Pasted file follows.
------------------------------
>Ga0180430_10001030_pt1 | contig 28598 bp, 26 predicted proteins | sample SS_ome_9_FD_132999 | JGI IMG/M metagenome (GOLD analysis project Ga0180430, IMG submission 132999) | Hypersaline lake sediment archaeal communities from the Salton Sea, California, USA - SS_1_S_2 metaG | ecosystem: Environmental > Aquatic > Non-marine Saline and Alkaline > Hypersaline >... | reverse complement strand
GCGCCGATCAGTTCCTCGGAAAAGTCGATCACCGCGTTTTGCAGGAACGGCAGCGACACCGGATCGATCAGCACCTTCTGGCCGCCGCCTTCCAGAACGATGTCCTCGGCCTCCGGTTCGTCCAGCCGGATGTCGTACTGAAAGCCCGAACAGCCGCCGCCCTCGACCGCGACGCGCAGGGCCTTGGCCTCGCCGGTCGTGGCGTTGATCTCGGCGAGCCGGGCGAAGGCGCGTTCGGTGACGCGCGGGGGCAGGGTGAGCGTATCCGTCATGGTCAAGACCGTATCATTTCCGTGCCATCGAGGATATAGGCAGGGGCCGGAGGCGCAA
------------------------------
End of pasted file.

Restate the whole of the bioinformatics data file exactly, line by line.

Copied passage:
>Ga0180430_10001030_pt1 | contig 28598 bp, 26 predicted proteins | sample SS_ome_9_FD_132999 | JGI IMG/M metagenome (GOLD analysis project Ga0180430, IMG submission 132999) | Hypersaline lake sediment archaeal communities from the Salton Sea, California, USA - SS_1_S_2 metaG | ecosystem: Environmental > Aquatic > Non-marine Saline and Alkaline > Hypersaline >... | reverse complement strand
GCGCCGATCAGTTCCTCGGAAAAGTCGATCACCGCGTTTTGCAGGAACGGCAGCGACACCGGATCGATCAGCACCTTCTGGCCGCCGCCTTCCAGAACGATGTCCTCGGCCTCCGGTTCGTCCAGCCGGATGTCGTACTGAAAGCCCGAACAGCCGCCGCCCTCGACCGCGACGCGCAGGGCCTTGGCCTCGCCGGTCGTGGCGTTGATCTCGGCGAGCCGGGCGAAGGCGCGTTCGGTGACGCGCGGGGGCAGGGTGAGCGTATCCGTCATGGTCAAGACCGTATCATTTCCGTGCCATCGAGGATATAGGCAGGGGCCGGAGGCGCAA